Saturday, December 7, 2013
AUGUSTA – Supporters of a bill to increase publicly funded health care coverage for thousands of low-income Mainers called it a historic opportunity and a moral and economic imperative.
Speaker of the House Mark Eves, D-North Berwick, introduces L.D. 1066, "An Act To Increase Access to Health Coverage and Qualify Maine for Federal Funding," on Tuesday April 2, 2013 before the Health and Human Services Committee in the Cross Building in Augusta.
Staff photo by Joe Phelan
But opponents and skeptics said lawmakers need only look at the federal government's fiscal problems to know that it is pitching a deal that is too good to be true.
Those were the prevailing arguments Tuesday over L.D. 1066, a bill to make Maine a participant in the Medicaid expansion offered in the federal Affordable Care Act, also known as Obamacare.
The public hearing, one of at least 24 of its kind held in state houses across the country this year, unfolded before the Legislature's Health and Human Services Committee. It further framed the upcoming legislative discussion over a proposal that would provide health care coverage for an additional 55,000 to 69,000 people, according to two studies.
Maine currently has about 130,000 uninsured residents, according to health care groups.
Democrats, doctors, nurses and advocates for veterans and the poor said increasing coverage would reduce Maine insurance costs and yield better long-term health outcomes through preventative care and reduced use of emergency rooms.
Senate President Justin Alfond, D-Portland, and House Speaker Mark Eves, D-North Berwick, both said expansion is a historic opportunity. House Republican leader Kenneth Fredette, of Newport, said lawmakers should proceed cautiously.
"If history has taught us anything, it is that the federal government hasn't always kept its promises," Fredette said.
Supporters' economic argument was buttressed by a recent and key participant in the expansion debate: Maine hospitals. On Tuesday, hospital representatives said expansion would reduce the amount of charity care -- health care that patients either can't or won't pay for -- that they currently provide.
Katie Fullam Harris, the lobbyist for MaineHealth, the group representing Maine Medical Center and 16 other Maine hospitals, said that continuing to provide free care could result in the closure of hospitals or higher insurance premiums.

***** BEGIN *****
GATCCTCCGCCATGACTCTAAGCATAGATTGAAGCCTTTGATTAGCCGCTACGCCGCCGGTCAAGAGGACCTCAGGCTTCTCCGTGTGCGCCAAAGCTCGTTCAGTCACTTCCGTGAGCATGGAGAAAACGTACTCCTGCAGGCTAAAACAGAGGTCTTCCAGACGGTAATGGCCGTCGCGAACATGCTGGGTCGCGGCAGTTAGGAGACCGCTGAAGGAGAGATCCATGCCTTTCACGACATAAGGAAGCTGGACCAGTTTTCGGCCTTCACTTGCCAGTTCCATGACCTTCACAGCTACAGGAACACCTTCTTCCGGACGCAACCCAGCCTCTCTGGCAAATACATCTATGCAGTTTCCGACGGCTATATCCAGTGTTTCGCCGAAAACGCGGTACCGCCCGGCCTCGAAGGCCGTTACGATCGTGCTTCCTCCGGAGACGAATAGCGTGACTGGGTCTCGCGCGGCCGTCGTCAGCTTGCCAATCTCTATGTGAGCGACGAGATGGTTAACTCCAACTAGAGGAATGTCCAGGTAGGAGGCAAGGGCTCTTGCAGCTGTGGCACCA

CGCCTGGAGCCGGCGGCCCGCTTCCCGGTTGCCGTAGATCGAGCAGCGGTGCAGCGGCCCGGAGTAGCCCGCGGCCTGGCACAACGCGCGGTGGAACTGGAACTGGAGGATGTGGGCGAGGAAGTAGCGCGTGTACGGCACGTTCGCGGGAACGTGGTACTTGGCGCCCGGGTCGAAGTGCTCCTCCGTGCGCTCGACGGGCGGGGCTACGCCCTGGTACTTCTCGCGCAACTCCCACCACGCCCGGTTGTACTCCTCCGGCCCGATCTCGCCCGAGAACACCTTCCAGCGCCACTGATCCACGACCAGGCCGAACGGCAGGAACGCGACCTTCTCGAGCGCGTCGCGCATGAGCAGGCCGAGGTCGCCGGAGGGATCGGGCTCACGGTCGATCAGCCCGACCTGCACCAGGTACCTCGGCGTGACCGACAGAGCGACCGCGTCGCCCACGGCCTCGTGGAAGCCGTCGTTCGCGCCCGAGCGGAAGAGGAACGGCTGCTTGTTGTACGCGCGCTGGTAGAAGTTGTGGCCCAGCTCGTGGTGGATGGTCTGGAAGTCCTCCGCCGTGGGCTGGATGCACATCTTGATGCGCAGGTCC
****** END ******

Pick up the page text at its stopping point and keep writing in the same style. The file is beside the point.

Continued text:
"We respectfully submit that neither of these alternatives is in the public's interest," Harris said.
Hospitals have been instrumental in states that have chosen to increase Medicaid eligibility, particularly those with Republican governors. The Maine Hospital Association has taken a measured approach to expansion. It did not express outright support until last week.
The association's announcement followed a reaffirmed commitment by the Democratic-led Legislature to work with Gov. Paul LePage on a plan to pay hospitals more than $480 million in outstanding Medicaid reimbursements.
Hospital support for increasing Medicaid eligibility also coincides with the governor's recent receptiveness to explore participation in expansion under Obamacare. LePage has often railed against the federal health care law, calling it a "denigration" of the country's health care system.
The LePage administration is still skeptical.
Part of the expansion would cover "able-bodied" Maine parents who earn up to 133 percent of the federal poverty level -- just over $15,800 a year for an individual, or $26,951 for a family of three. The government says the states will be reimbursed 100 percent of the cost of their coverage for three years, then 90 percent after that.
But on Tuesday, LePage's health commissioner told lawmakers that Maine's decision to increase Medicaid eligibility in 2003 means it wouldn't get the same deal as other states that didn't.
Department of Health and Human Services Commissioner Mary Mayhew said that for about 41,000 parents who were part of the 2003 expansion, the federal government would maintain its current reimbursement rate of 61.5 percent. The remaining cost is paid by the state, amounting to $57.6 million in the next two-year state budget, and that cost won't decrease if the state joins the latest expansion, she said.
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